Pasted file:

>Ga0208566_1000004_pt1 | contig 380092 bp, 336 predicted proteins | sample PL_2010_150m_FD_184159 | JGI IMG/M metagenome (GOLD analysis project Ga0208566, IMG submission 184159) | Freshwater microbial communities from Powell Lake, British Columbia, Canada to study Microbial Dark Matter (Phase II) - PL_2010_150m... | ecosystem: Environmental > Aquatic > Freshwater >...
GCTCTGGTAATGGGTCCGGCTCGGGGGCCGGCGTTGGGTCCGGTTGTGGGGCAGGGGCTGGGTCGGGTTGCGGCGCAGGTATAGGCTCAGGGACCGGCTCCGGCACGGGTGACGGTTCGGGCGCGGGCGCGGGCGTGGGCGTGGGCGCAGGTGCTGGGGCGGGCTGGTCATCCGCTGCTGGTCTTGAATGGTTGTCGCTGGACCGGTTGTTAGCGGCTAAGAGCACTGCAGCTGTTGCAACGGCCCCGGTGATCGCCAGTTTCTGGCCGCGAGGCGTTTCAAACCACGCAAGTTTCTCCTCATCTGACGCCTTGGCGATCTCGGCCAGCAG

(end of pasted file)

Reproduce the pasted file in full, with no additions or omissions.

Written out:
>Ga0208566_1000004_pt1 | contig 380092 bp, 336 predicted proteins | sample PL_2010_150m_FD_184159 | JGI IMG/M metagenome (GOLD analysis project Ga0208566, IMG submission 184159) | Freshwater microbial communities from Powell Lake, British Columbia, Canada to study Microbial Dark Matter (Phase II) - PL_2010_150m... | ecosystem: Environmental > Aquatic > Freshwater >...
GCTCTGGTAATGGGTCCGGCTCGGGGGCCGGCGTTGGGTCCGGTTGTGGGGCAGGGGCTGGGTCGGGTTGCGGCGCAGGTATAGGCTCAGGGACCGGCTCCGGCACGGGTGACGGTTCGGGCGCGGGCGCGGGCGTGGGCGTGGGCGCAGGTGCTGGGGCGGGCTGGTCATCCGCTGCTGGTCTTGAATGGTTGTCGCTGGACCGGTTGTTAGCGGCTAAGAGCACTGCAGCTGTTGCAACGGCCCCGGTGATCGCCAGTTTCTGGCCGCGAGGCGTTTCAAACCACGCAAGTTTCTCCTCATCTGACGCCTTGGCGATCTCGGCCAGCAG